San Luis Obispo County has the opportunity to become a leader in the emerging “green economy” — one of the few growing sectors of the national economy.
In a rare confluence of time, place and events, we can create new jobs for our county while assuring a better environment. However, we must plan appropriately.
Central to the new “green” economy is renewable energy development. Renewable energy has become a necessity for both the nation’s economic recovery and for national security.
California is uniquely positioned to lead the way. Our state has the renewable energy resources, existing clean energy legislation and a state government committed to achieving this shift. Many states have only one or two of these resources in place.
Just as California is the most well-situated state for advancing renewable energy, San Luis Obispo County is California’s best-situated region to lead the state for similar reasons:
1) Renewable energy resources. We have dry, fog-free, high valleys that provide excellent solar resources. Our long coastline and deep waters create the optimal tidal energy resources. Energy generated from alternative energy sources can be distributed statewide because of existing transmission lines and our central location.
2) Unique, innovative programs. Both the city and the county of San Luis Obispo have developed “Climate Action Plans” pursuant to state guidelines, as well as the state-funded Renewable Energy Secure Community study. That puts our region in the forefront of not only analytical study and planning, but also green energy implementation strategies.
3) A Board of Supervisors dedicated to building a vibrant economy. San Luis Obispo County residents have reached consensus concerning the preservation of our quality of life and the development of compatible businesses. We have more flexibility in adopting new approaches than more populous counties to the north, south and east.
Technological developments have changed the characteristics of renewable energy production, yet when discussing policy and planning, we are often stuck with an outdated vocabulary. For instance, during recent county planning and policy discussions, no distinction was made between solar thermal and solar photovoltaic power plants. However, these facilities are quite different in terms of both process and impact.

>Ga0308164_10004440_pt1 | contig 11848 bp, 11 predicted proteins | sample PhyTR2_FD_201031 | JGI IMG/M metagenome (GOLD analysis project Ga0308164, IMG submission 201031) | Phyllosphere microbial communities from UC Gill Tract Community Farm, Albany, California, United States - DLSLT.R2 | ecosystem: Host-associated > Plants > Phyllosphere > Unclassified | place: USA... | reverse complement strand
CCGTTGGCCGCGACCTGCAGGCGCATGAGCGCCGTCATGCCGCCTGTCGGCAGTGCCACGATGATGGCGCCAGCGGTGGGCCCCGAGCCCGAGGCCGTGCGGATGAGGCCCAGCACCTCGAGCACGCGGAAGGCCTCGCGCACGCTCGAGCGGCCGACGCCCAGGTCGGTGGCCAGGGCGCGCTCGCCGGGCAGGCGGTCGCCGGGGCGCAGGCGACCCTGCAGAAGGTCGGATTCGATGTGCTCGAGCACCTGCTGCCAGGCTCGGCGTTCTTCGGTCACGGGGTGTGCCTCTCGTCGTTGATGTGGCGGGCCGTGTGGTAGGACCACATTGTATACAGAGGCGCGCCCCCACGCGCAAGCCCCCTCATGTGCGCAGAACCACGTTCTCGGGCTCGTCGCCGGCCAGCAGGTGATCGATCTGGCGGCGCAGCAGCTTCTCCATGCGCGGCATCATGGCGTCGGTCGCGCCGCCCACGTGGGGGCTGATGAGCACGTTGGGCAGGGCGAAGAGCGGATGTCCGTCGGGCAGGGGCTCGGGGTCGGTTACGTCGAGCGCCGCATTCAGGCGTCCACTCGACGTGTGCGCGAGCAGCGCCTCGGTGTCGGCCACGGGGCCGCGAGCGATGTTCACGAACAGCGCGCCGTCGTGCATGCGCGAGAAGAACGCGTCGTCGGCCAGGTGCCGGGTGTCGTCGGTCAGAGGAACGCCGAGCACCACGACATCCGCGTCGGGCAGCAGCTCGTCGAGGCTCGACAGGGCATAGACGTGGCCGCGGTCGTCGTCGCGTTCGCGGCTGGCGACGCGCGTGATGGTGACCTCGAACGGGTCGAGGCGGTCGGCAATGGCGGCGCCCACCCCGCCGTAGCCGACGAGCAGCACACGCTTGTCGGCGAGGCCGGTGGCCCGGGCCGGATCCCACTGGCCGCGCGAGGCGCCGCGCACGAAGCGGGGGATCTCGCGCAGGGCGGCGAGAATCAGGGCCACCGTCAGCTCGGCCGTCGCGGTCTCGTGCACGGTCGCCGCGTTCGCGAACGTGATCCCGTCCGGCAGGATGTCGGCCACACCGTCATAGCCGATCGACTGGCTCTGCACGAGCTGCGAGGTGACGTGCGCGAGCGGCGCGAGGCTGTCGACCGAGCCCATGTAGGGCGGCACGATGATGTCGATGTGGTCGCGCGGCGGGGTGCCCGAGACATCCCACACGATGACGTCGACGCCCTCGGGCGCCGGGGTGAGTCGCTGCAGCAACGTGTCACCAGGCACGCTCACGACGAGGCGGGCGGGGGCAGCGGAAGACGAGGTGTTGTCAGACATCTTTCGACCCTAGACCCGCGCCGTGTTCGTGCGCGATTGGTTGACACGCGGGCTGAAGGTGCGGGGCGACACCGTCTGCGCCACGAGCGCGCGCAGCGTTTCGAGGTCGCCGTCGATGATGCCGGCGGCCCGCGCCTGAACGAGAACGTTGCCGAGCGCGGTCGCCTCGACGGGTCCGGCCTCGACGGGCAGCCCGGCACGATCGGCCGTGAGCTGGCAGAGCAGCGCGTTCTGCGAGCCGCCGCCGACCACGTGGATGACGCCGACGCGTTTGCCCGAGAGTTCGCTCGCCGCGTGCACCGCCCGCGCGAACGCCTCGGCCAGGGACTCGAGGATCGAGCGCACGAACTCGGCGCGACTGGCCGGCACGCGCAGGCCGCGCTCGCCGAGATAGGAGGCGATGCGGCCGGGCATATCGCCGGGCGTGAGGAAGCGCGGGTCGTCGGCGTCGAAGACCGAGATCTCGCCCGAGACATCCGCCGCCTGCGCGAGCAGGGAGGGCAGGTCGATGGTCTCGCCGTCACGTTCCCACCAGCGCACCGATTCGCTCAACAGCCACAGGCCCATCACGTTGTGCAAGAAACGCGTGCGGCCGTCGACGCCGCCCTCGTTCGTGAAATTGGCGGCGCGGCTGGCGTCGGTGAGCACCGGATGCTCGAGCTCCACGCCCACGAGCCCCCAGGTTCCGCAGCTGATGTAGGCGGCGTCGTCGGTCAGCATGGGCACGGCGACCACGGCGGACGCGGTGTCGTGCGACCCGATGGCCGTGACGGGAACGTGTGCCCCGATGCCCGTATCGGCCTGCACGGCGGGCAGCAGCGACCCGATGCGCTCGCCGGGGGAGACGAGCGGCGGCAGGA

Development of the Carrizo Plain solar power plants is just one of many issues we face in determining renewable energy solutions. Rooftop photovoltaic power, wave energy and conservation are also part of the mix.
We can deal with each in a piecemeal manner — with resulting conflict and inaction — or we can consider them as part of a proactive plan.
If we develop a plan with a broad base of support and founded on new approaches, we will vastly improve our economic, environmental and social bottom line. Some approaches include:
Distinguishing between classical industrial energy production and more passive energy production to allow rational discussions about large-scale solar facilities. Passive production uses ambient temperatures and has no major moving parts.
Shifting the emphasis from eco-efficiency, which emphasizes negative impacts, to eco-effectiveness, which emphasizes positive outcomes. An example is environmental impact reports, which focus almost exclusively on negative impacts. We need to add environmental opportunity reports that focus on positive environmental potentials.
Developing the vocabulary that distinguishes between three different approaches to renewable energy: production-centered (such as power plants or generating facilities); consumption-centered (how energy can be used more effectively with less waste); and hybrid, which combines both on a small scale (for example, a home or factory with passive solar heating and lighting and solar hot water and electricity generation).
Recognizing the advantages of synergy between these three approaches as well as the benefits to employment, housing, transportation, etc.
Acknowledging that we are all in this together and that by reaching agreement within our diverse perspectives, we can all greatly benefit in this new emerging economic reality.
The opportunity to lead our region, the state and perhaps the nation in growing the “new” green economy is within our grasp. We have the leadership to do so. The time is now, and the place is here.
Ken Haggard is the principal architect for the San Luis Sustainability Group and Professor Emeritus, Cal Poly School of Architecture. John Ewan is owner of Pacific Energy Company. Tom Murray is vice president of SLO Green Build and a building contractor.